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According to Kognito CEO Ron Goldman, the mistakes that faculty members make when they play the game are what will improve their capacity to interact with students in their own offices. He compares At-Risk to "a regular video game, in which you learn that if you hide behind the wall you're not going to get shot at. The more times I give you to experience that pattern, the more times you're going to internalize it."
For Báez, At-Risk is meant to complement the programs she has created since arriving at Lehman in 2004, including one that invites first-year students to the counseling center to take an inventory to assess their study strategies. "It introduces freshmen to the counseling center without it being a mental health issue," she says. "And then they share mental health issues, and they're referred to a counselor." She has also created a series of workshops, which range from "Healing Writing and Art" to "Healthy Relationships" and "Procrastination," and frequently dispatches her five peer educators—Lehman undergraduates with an interest in psychology—to the cafeteria, where they distribute flyers with titles including "Depression Action Management Action Plan" and "How You Can Help a Suicidal Friend."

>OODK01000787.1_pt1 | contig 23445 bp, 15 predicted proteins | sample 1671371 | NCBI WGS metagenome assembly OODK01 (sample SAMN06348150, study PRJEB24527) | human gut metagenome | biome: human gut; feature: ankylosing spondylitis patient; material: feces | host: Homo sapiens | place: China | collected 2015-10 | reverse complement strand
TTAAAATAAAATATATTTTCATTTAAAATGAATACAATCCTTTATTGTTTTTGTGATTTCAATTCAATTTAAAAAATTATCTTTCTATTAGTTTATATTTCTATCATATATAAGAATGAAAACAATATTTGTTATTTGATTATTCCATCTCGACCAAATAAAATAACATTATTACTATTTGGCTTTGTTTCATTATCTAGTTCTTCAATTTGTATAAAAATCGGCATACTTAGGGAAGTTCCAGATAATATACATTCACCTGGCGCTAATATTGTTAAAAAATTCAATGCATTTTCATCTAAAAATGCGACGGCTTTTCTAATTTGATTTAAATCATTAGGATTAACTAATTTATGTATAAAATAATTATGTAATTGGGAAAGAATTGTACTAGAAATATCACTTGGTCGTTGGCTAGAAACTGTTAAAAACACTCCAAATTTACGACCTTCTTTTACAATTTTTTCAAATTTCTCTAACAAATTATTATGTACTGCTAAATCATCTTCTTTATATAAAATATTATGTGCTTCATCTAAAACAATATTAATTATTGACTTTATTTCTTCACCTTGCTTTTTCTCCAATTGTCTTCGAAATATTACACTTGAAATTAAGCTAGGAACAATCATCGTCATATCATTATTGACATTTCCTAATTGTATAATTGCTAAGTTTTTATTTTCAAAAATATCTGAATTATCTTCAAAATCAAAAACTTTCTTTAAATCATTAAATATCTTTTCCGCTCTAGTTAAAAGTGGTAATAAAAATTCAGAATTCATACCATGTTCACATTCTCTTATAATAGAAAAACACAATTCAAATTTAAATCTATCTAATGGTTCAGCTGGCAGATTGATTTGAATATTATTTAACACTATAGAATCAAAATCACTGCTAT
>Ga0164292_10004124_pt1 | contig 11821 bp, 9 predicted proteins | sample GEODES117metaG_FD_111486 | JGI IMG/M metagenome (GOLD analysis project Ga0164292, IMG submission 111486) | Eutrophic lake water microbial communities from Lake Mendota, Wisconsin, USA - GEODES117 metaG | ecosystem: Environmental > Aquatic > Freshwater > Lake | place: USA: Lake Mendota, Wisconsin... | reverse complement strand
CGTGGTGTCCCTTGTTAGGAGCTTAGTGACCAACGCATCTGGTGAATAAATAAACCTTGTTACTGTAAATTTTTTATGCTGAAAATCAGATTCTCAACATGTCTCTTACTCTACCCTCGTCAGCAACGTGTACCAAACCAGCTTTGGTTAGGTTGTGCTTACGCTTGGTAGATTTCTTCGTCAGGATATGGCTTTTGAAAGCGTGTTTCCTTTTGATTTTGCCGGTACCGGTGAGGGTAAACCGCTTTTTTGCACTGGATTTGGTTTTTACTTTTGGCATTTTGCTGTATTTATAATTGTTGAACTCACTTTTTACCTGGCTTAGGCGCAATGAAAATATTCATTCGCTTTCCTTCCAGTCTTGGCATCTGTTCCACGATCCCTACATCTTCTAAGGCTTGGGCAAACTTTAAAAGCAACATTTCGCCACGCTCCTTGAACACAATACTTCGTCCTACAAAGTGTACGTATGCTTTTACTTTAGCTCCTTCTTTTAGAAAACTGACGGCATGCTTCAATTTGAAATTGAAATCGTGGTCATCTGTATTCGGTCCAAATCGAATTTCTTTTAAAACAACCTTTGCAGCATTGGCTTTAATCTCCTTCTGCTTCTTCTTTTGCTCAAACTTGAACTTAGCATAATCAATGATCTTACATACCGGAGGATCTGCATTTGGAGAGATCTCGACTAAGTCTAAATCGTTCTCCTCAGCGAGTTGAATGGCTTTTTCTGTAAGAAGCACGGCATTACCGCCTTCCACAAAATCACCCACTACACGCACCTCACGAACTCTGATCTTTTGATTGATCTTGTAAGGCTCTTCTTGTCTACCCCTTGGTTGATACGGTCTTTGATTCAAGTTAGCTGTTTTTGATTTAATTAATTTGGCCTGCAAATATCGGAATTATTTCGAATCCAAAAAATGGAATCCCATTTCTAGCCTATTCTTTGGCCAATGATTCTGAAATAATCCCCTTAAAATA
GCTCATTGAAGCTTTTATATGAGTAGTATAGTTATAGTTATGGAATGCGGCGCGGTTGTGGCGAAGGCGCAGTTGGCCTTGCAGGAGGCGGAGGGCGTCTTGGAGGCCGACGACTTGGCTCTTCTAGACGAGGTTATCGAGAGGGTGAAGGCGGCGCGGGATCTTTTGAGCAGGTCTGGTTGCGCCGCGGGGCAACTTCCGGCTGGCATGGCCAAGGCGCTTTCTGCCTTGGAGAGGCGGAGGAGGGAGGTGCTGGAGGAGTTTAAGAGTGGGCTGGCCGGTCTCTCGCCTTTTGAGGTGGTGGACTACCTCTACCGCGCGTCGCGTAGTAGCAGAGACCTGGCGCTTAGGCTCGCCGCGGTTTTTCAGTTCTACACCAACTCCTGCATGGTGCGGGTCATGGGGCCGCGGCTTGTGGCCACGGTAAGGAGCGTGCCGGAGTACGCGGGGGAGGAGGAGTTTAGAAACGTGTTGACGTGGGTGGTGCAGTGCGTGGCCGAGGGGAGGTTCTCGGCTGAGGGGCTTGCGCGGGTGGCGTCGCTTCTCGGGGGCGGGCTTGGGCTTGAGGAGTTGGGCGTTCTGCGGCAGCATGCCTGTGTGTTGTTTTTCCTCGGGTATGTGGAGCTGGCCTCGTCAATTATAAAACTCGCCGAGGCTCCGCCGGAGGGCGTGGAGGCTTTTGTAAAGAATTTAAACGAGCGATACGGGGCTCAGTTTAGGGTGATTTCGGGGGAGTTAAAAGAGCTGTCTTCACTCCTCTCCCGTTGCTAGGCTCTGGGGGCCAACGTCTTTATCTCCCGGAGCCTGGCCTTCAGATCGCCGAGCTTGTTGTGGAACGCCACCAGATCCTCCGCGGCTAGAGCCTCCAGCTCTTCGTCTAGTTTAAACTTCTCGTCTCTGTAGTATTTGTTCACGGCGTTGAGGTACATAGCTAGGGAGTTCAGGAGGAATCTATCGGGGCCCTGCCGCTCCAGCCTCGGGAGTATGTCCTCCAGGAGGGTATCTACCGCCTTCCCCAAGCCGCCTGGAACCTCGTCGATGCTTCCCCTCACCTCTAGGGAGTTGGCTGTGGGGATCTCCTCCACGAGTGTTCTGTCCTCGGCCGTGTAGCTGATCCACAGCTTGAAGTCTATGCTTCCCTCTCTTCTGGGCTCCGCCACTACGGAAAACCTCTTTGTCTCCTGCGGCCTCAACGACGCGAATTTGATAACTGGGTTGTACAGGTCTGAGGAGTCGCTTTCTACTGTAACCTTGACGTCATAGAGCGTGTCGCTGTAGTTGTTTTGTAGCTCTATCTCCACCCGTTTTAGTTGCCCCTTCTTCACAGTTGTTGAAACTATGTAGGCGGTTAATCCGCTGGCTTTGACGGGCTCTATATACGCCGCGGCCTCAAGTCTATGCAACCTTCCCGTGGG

"We get a lot of glances," says peer educator Amanda Alvarado, sitting at a table set up in the campus cafeteria. "A lot of people who look at it and walk past. But you'll see them at the counseling center later."
Báez hopes that most Lehman students won't be averse to interacting with professors who are more attuned to warning signs and better equipped to address them. "To have someone study me would be kind of weird," says Lehman junior Gytzel Aguilar. "But for someone going through depression, it would be nice to have an instructor care about you. For those people, who everything is overwhelming for, it would be nice to have someone say, 'What's going on? Are you doing OK?' "